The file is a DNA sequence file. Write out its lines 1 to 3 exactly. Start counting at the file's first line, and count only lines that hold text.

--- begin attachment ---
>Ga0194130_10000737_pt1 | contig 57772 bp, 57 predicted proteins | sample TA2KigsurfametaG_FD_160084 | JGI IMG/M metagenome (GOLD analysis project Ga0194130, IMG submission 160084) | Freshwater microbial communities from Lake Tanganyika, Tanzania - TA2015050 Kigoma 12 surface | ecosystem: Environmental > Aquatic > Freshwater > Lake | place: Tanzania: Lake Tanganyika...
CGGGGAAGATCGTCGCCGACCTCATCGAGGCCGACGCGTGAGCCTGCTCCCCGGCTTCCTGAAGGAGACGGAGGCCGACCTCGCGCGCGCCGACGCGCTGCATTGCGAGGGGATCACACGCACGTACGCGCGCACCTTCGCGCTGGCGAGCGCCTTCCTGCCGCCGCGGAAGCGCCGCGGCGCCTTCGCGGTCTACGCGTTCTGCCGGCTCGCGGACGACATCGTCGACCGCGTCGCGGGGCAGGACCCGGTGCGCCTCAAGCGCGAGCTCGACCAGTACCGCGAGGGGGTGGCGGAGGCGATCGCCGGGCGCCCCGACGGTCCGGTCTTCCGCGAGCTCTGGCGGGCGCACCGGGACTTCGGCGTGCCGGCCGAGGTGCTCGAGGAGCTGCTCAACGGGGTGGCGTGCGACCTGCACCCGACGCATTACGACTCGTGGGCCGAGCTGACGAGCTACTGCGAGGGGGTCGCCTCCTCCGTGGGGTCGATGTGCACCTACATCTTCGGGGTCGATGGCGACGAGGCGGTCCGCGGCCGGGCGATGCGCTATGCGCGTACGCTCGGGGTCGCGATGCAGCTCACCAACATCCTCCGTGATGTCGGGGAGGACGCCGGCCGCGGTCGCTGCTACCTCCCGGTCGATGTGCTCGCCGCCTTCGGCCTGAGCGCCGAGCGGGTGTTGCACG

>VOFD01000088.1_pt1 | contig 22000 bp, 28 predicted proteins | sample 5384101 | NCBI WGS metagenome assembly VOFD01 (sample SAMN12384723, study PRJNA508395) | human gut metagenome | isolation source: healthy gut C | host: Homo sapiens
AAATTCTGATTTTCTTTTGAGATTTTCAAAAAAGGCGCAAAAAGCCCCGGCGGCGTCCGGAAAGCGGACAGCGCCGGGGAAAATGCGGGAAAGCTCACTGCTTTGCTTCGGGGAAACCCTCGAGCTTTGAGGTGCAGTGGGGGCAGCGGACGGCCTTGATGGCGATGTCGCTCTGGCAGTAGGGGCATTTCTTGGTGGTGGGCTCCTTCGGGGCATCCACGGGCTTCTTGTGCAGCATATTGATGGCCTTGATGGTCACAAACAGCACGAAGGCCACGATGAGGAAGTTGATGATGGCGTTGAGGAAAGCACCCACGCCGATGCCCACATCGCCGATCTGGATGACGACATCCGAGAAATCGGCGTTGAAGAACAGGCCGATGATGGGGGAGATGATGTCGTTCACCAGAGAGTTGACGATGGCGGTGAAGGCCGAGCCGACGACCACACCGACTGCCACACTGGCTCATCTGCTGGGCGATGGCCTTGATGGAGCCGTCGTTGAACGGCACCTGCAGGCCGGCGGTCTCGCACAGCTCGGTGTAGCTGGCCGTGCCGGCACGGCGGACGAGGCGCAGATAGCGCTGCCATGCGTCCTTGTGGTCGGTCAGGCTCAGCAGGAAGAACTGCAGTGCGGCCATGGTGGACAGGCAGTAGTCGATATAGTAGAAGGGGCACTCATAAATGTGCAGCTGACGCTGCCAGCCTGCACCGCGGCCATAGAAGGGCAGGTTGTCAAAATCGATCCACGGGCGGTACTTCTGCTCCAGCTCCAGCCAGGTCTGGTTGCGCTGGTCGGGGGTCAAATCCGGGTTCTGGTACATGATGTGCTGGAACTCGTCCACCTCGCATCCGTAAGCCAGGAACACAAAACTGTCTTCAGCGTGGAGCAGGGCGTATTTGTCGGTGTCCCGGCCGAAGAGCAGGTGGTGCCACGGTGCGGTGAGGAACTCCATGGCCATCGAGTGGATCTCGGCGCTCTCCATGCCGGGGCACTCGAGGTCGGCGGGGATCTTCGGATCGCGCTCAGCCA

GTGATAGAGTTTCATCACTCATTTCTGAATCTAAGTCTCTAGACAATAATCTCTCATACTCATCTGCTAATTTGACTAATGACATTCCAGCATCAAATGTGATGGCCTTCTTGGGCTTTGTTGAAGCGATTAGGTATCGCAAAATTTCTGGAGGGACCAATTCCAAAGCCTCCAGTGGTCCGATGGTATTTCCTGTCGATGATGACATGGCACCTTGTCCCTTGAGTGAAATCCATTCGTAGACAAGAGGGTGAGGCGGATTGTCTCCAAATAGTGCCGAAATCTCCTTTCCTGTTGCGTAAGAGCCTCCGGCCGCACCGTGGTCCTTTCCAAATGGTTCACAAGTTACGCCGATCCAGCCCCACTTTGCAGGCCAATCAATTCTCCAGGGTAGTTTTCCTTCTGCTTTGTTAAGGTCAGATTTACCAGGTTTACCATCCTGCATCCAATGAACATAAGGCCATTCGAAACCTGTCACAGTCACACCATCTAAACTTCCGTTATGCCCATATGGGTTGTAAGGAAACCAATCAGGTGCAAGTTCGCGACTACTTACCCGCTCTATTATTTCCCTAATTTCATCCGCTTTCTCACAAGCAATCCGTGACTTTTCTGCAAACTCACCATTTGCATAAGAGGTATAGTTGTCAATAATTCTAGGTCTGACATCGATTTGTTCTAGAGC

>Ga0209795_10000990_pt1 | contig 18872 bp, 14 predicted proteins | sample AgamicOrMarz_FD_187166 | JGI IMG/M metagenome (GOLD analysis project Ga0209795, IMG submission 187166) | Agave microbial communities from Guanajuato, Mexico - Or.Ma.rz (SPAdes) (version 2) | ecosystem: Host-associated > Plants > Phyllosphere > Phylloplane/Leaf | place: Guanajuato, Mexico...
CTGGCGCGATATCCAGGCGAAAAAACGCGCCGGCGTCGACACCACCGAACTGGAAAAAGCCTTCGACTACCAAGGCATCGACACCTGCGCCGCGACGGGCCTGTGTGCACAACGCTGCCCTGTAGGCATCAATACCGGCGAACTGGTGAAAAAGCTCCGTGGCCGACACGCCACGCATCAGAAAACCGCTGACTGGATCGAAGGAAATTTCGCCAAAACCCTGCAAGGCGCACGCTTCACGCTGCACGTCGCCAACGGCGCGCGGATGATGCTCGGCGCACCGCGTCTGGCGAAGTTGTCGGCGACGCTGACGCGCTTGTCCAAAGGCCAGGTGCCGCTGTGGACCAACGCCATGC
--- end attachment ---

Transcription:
>Ga0194130_10000737_pt1 | contig 57772 bp, 57 predicted proteins | sample TA2KigsurfametaG_FD_160084 | JGI IMG/M metagenome (GOLD analysis project Ga0194130, IMG submission 160084) | Freshwater microbial communities from Lake Tanganyika, Tanzania - TA2015050 Kigoma 12 surface | ecosystem: Environmental > Aquatic > Freshwater > Lake | place: Tanzania: Lake Tanganyika...
CGGGGAAGATCGTCGCCGACCTCATCGAGGCCGACGCGTGAGCCTGCTCCCCGGCTTCCTGAAGGAGACGGAGGCCGACCTCGCGCGCGCCGACGCGCTGCATTGCGAGGGGATCACACGCACGTACGCGCGCACCTTCGCGCTGGCGAGCGCCTTCCTGCCGCCGCGGAAGCGCCGCGGCGCCTTCGCGGTCTACGCGTTCTGCCGGCTCGCGGACGACATCGTCGACCGCGTCGCGGGGCAGGACCCGGTGCGCCTCAAGCGCGAGCTCGACCAGTACCGCGAGGGGGTGGCGGAGGCGATCGCCGGGCGCCCCGACGGTCCGGTCTTCCGCGAGCTCTGGCGGGCGCACCGGGACTTCGGCGTGCCGGCCGAGGTGCTCGAGGAGCTGCTCAACGGGGTGGCGTGCGACCTGCACCCGACGCATTACGACTCGTGGGCCGAGCTGACGAGCTACTGCGAGGGGGTCGCCTCCTCCGTGGGGTCGATGTGCACCTACATCTTCGGGGTCGATGGCGACGAGGCGGTCCGCGGCCGGGCGATGCGCTATGCGCGTACGCTCGGGGTCGCGATGCAGCTCACCAACATCCTCCGTGATGTCGGGGAGGACGCCGGCCGCGGTCGCTGCTACCTCCCGGTCGATGTGCTCGCCGCCTTCGGCCTGAGCGCCGAGCGGGTGTTGCACG

>VOFD01000088.1_pt1 | contig 22000 bp, 28 predicted proteins | sample 5384101 | NCBI WGS metagenome assembly VOFD01 (sample SAMN12384723, study PRJNA508395) | human gut metagenome | isolation source: healthy gut C | host: Homo sapiens